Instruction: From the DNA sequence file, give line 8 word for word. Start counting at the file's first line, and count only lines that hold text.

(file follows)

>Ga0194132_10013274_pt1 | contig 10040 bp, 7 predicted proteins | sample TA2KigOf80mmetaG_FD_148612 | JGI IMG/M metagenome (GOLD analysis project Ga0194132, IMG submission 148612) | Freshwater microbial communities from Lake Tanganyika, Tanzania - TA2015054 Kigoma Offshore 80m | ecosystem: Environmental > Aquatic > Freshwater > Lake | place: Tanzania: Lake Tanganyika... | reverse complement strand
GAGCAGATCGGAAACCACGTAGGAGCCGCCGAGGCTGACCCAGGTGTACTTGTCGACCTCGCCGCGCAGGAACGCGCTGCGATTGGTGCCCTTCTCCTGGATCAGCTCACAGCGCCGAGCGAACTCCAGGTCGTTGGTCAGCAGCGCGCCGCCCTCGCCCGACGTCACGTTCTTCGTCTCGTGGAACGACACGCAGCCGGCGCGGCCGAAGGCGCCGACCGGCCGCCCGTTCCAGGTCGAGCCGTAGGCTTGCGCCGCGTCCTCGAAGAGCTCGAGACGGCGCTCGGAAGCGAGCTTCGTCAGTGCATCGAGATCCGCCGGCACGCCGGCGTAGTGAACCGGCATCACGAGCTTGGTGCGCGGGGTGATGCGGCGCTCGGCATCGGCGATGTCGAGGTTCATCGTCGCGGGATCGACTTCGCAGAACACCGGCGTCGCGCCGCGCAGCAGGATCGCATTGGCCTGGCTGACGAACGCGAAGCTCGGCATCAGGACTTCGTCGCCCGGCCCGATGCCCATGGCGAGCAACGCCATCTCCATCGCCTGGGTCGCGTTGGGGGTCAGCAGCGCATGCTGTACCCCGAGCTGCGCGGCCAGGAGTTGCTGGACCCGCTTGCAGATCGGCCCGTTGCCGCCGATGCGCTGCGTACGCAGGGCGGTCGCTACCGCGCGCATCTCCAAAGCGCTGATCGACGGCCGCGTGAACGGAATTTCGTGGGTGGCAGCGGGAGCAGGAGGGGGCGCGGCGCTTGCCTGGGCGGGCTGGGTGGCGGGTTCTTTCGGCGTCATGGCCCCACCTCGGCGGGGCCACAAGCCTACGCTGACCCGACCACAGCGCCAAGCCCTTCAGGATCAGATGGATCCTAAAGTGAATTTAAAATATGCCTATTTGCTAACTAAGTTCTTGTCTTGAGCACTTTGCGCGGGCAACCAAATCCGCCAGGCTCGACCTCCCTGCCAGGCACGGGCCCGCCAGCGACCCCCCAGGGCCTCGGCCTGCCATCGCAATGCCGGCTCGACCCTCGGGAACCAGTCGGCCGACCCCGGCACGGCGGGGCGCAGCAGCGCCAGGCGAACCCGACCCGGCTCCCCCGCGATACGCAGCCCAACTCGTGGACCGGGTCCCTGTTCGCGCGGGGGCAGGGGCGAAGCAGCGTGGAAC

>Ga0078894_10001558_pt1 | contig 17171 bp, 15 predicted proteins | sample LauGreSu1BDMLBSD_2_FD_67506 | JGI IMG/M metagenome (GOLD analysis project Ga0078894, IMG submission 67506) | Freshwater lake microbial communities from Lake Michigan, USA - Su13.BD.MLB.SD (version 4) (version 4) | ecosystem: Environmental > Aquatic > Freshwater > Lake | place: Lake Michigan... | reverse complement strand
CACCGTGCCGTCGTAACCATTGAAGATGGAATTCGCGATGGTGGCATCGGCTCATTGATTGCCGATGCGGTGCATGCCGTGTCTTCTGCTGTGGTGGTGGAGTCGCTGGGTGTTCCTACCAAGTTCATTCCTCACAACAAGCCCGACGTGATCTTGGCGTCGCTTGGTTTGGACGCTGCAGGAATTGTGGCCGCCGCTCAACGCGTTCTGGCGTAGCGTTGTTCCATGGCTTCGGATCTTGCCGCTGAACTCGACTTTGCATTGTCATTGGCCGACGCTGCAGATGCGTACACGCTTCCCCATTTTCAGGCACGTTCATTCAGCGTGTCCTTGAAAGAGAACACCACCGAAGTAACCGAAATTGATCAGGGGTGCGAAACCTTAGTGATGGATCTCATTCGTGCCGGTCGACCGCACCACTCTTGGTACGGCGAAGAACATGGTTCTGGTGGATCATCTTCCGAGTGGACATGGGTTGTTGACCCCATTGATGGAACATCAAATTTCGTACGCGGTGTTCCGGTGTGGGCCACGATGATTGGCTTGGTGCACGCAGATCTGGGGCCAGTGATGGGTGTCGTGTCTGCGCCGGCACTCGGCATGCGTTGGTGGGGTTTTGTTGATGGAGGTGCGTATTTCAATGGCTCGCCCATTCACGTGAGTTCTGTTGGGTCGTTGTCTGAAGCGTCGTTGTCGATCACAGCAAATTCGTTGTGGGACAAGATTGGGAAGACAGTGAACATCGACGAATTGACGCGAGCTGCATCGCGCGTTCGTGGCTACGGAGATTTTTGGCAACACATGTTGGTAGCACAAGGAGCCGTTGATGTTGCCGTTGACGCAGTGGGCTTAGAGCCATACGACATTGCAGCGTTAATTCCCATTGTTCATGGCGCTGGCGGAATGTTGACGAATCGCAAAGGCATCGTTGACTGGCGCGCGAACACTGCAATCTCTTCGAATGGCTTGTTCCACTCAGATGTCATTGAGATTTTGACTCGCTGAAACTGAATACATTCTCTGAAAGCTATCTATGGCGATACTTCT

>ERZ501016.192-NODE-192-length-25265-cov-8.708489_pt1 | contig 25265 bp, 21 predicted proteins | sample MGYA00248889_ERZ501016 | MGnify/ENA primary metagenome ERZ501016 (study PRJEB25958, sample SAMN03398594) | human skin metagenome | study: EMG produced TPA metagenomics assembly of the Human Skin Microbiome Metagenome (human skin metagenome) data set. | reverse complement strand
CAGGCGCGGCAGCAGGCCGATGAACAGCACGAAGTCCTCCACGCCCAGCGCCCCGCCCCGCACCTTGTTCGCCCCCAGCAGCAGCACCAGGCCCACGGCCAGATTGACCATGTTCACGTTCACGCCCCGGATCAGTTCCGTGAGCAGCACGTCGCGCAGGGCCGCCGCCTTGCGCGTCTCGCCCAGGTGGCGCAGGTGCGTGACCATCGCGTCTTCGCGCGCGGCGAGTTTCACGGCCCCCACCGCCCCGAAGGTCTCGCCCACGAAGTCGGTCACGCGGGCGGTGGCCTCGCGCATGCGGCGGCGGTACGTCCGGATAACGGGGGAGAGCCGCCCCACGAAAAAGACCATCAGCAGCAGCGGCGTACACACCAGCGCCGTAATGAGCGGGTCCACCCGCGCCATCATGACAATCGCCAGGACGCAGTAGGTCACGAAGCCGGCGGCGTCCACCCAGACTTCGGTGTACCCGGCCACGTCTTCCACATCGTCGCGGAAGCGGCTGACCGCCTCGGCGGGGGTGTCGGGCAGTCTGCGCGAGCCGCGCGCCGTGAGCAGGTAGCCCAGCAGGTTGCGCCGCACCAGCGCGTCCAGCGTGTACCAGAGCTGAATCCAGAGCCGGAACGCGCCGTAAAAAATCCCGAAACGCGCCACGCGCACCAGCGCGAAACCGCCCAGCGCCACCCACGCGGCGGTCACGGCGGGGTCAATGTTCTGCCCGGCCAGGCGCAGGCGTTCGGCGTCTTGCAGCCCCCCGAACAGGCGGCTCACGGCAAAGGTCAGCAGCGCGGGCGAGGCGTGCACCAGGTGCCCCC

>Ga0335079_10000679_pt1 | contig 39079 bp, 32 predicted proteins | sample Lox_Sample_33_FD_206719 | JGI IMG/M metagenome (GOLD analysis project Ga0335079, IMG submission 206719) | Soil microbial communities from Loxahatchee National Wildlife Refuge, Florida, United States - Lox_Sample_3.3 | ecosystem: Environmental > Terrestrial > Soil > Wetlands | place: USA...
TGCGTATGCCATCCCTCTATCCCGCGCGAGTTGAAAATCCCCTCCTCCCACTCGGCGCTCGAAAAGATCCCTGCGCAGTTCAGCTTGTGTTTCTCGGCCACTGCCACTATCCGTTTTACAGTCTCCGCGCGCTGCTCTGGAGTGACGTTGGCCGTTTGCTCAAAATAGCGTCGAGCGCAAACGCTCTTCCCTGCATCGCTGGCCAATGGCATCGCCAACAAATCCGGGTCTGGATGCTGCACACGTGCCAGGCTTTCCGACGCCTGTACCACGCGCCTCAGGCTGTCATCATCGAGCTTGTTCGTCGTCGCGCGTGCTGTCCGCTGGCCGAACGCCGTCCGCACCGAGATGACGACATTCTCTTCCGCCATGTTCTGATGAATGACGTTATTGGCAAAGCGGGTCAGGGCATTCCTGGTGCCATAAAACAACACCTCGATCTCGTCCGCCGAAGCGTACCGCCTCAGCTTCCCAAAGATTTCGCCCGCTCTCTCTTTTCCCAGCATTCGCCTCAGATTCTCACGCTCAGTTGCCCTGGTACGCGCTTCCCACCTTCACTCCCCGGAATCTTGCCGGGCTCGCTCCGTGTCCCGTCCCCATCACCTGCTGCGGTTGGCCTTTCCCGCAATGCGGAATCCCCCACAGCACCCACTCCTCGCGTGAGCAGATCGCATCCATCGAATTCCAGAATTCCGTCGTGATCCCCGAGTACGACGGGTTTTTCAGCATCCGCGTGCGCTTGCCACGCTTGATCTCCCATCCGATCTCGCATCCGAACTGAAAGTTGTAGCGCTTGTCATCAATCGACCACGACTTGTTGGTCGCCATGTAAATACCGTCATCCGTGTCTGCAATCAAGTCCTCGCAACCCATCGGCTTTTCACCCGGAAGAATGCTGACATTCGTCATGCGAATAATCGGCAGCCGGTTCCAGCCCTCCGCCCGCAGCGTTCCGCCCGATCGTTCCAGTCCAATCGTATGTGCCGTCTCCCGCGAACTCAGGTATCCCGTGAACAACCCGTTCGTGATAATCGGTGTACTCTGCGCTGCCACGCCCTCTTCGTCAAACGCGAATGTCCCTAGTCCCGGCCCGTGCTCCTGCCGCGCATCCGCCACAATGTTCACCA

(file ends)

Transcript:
TGCGTATGCCATCCCTCTATCCCGCGCGAGTTGAAAATCCCCTCCTCCCACTCGGCGCTCGAAAAGATCCCTGCGCAGTTCAGCTTGTGTTTCTCGGCCACTGCCACTATCCGTTTTACAGTCTCCGCGCGCTGCTCTGGAGTGACGTTGGCCGTTTGCTCAAAATAGCGTCGAGCGCAAACGCTCTTCCCTGCATCGCTGGCCAATGGCATCGCCAACAAATCCGGGTCTGGATGCTGCACACGTGCCAGGCTTTCCGACGCCTGTACCACGCGCCTCAGGCTGTCATCATCGAGCTTGTTCGTCGTCGCGCGTGCTGTCCGCTGGCCGAACGCCGTCCGCACCGAGATGACGACATTCTCTTCCGCCATGTTCTGATGAATGACGTTATTGGCAAAGCGGGTCAGGGCATTCCTGGTGCCATAAAACAACACCTCGATCTCGTCCGCCGAAGCGTACCGCCTCAGCTTCCCAAAGATTTCGCCCGCTCTCTCTTTTCCCAGCATTCGCCTCAGATTCTCACGCTCAGTTGCCCTGGTACGCGCTTCCCACCTTCACTCCCCGGAATCTTGCCGGGCTCGCTCCGTGTCCCGTCCCCATCACCTGCTGCGGTTGGCCTTTCCCGCAATGCGGAATCCCCCACAGCACCCACTCCTCGCGTGAGCAGATCGCATCCATCGAATTCCAGAATTCCGTCGTGATCCCCGAGTACGACGGGTTTTTCAGCATCCGCGTGCGCTTGCCACGCTTGATCTCCCATCCGATCTCGCATCCGAACTGAAAGTTGTAGCGCTTGTCATCAATCGACCACGACTTGTTGGTCGCCATGTAAATACCGTCATCCGTGTCTGCAATCAAGTCCTCGCAACCCATCGGCTTTTCACCCGGAAGAATGCTGACATTCGTCATGCGAATAATCGGCAGCCGGTTCCAGCCCTCCGCCCGCAGCGTTCCGCCCGATCGTTCCAGTCCAATCGTATGTGCCGTCTCCCGCGAACTCAGGTATCCCGTGAACAACCCGTTCGTGATAATCGGTGTACTCTGCGCTGCCACGCCCTCTTCGTCAAACGCGAATGTCCCTAGTCCCGGCCCGTGCTCCTGCCGCGCATCCGCCACAATGTTCACCA